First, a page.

By Bill Buckley
When Annie came into my life, I was determined to make her the most-photographed Lab in America. At 13 months, she was long past the puppy stage, but in the following years I made up for it, capturing her first goose retrieves, her maniacal enthusiasm for retrieving bumpers in a nearby lake, and her penchant for starting each day by stealing a sock from the laundry pile.
As she got older and arthritis set in, my dedication to recording her life waned a bit. But as she morphed into more of a yard dog, new opportunities arose. Her love of birdseed made her an accepted member of the neighborhood flock of turkeys, the occasional deer herd, and even a passel of chipmunks. Her increasingly longer naps with her blue ball beside her—just in case—became some of my favorite photo ops. Still, I wish I'd taken more pictures and videos.
To capture memorable images of your faithful hunting companion, consider the following.
Be Camera Ready
The key to getting great pictures of your dog is having your camera or cell phone within easy reach. Special moments happen in a flash, and they're often over by the time you fish your camera out of the blind bag. Spend as much time hunting for interesting pictures as you do for ducks. Good images don't just happen; they're made by being attentive and recognizing when everything is right. In the field, have your camera turned on and set to an ISO and shutter speed that will ensure sharp pictures. To stop action, 1/500 of a second should be your minimum shutter speed, with 1/1000 ideal. For sharp, stationary shots, you'll want to be in the 1/125 to 1/250 range.
Good Light and Low Angles
Shooting in early morning or late afternoon sunlight will always produce better pictures than the middle of the day, when the sun is high. Kneel down to get on or below your dog's eye level, which will make him look more intense and show the environment from his perspective. If you want to replicate the pictures you see in Ducks Unlimited magazine, be willing to put down your shotgun and have a camera in hand. Your retriever will never look better than when he's locked onto incoming birds and anticipating guns going off. Also, take advantage of those slow days when prospects for hunting are poor but your dog doesn't know it. A dog looking skyward will have illuminated eyes and beautiful highlights.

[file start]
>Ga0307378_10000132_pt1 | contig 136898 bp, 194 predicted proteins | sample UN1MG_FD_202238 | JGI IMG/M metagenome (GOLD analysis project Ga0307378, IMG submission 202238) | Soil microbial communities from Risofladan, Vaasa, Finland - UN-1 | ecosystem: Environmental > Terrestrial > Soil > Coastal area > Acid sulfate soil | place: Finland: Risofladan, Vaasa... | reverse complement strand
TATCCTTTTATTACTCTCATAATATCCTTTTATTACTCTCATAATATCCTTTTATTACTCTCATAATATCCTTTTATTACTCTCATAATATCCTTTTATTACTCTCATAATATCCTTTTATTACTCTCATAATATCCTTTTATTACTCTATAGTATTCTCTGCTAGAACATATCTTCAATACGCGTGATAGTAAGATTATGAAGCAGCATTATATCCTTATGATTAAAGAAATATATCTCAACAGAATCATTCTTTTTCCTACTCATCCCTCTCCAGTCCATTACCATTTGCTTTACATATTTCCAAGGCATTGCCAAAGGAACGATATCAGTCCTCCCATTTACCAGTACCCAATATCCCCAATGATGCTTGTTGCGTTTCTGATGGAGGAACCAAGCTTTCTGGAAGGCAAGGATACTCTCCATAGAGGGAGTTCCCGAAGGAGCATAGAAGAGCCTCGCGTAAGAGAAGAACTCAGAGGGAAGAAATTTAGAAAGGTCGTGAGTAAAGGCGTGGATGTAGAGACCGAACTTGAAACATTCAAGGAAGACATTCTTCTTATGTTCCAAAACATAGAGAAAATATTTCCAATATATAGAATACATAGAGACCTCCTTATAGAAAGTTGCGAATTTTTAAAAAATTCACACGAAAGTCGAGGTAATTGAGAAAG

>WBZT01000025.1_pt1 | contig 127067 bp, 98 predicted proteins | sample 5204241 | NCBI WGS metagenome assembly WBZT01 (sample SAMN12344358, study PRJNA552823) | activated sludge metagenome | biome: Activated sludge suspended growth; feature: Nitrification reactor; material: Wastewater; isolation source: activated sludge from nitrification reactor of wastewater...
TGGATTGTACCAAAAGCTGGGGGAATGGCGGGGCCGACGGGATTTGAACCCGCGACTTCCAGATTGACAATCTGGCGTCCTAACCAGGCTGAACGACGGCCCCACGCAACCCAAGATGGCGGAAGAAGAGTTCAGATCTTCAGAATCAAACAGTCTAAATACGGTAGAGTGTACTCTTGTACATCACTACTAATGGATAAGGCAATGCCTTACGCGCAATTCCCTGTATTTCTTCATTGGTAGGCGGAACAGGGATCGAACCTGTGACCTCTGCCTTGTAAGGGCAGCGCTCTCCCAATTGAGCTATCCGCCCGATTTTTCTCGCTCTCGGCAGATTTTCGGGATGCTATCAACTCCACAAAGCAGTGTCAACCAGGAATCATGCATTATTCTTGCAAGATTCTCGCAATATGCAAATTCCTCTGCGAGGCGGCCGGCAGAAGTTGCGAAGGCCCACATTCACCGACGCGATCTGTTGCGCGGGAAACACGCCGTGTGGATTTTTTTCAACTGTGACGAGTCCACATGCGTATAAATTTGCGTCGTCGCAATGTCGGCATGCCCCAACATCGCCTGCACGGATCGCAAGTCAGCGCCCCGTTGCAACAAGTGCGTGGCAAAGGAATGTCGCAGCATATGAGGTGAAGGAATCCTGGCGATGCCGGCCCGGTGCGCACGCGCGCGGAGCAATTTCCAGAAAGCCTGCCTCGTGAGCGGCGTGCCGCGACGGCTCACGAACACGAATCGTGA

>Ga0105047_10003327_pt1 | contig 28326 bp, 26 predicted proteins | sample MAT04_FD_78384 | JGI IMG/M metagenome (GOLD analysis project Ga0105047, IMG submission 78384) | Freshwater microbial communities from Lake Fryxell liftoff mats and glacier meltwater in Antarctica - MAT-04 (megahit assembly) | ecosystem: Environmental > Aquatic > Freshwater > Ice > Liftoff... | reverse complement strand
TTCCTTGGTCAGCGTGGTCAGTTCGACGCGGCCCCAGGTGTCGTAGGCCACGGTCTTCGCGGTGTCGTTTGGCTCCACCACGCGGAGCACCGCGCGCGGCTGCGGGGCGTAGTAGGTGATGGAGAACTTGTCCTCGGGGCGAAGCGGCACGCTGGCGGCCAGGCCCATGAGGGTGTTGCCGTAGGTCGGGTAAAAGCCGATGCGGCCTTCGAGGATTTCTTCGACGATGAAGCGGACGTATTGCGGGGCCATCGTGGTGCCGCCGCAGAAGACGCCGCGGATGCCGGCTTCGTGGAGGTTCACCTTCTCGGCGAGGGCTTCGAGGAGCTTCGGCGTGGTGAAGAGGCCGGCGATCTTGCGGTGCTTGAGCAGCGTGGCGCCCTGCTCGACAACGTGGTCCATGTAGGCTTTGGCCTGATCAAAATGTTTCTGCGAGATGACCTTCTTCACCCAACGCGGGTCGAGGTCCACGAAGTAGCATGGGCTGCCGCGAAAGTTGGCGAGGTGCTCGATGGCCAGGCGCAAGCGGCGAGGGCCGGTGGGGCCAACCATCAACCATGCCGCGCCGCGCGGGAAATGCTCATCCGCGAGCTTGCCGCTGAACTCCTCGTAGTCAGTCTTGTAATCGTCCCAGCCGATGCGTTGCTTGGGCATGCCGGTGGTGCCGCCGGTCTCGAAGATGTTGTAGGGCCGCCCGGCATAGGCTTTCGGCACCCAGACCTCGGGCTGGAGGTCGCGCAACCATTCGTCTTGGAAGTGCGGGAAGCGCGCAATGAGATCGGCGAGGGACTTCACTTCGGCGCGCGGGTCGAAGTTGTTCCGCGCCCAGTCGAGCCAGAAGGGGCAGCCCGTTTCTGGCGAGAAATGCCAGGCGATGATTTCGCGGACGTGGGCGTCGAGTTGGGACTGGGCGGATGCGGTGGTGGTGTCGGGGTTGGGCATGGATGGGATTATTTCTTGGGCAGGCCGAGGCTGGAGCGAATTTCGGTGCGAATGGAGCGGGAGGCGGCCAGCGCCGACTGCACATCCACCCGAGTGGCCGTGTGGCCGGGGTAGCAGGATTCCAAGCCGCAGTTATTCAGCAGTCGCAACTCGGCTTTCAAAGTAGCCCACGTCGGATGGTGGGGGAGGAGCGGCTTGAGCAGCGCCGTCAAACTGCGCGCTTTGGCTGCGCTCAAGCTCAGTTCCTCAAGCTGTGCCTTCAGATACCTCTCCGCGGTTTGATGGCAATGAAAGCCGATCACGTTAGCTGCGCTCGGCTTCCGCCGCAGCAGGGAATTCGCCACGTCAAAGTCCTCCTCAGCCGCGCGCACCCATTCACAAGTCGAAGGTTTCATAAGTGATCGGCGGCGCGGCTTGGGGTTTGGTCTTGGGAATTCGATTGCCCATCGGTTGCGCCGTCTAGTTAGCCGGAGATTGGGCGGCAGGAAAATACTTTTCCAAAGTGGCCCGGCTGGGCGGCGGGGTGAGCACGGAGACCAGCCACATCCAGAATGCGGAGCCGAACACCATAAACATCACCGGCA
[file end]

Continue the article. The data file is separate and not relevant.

Cajole, Don't Coerce
I've photographed dogs in situations in which the owners manhandled them into the position they wanted. I've done it myself, and it never works. Happy, confident dogs with ears up and fire in their eyes make for good pictures; scolded, timid dogs don't. If you're trying to set up a photo opportunity, make it fun for the dog.
Capture Your Dog's Best Traits
If your dog is a powerhouse, photograph him doing spectacular water entries and hard-charging retrieves. A picture of a dog in front of a row of dead birds does little to convey his intensity and physicality. If your dog is sweet and outgoing, get images of him with your friends, and be sure to ask them to photograph the two of you interacting. Those moments will often mean more to you than any others.
Home Life and Down Time
Because most of our dogs are much more than just hunting tools, your photos should also capture your retriever's personality at home, interacting with family, during play time, and before and after hunts. Two of my favorite pictures are of Annie holding a dirty sock on my front porch and sacked out in the back seat, head resting on a gun case. Those images tell stories—the litmus test for all good pictures.
Have Cell Phone, Will Video
A picture might be worth a thousand words, but even the best ones only record a moment in time. Videos can capture so much more, and cell phones make shooting them a breeze. Record your dog retrieving a goose, playing with your kids, or digging up your flower beds. Whatever the activity, videos will bring your retriever back to life long after he's gone.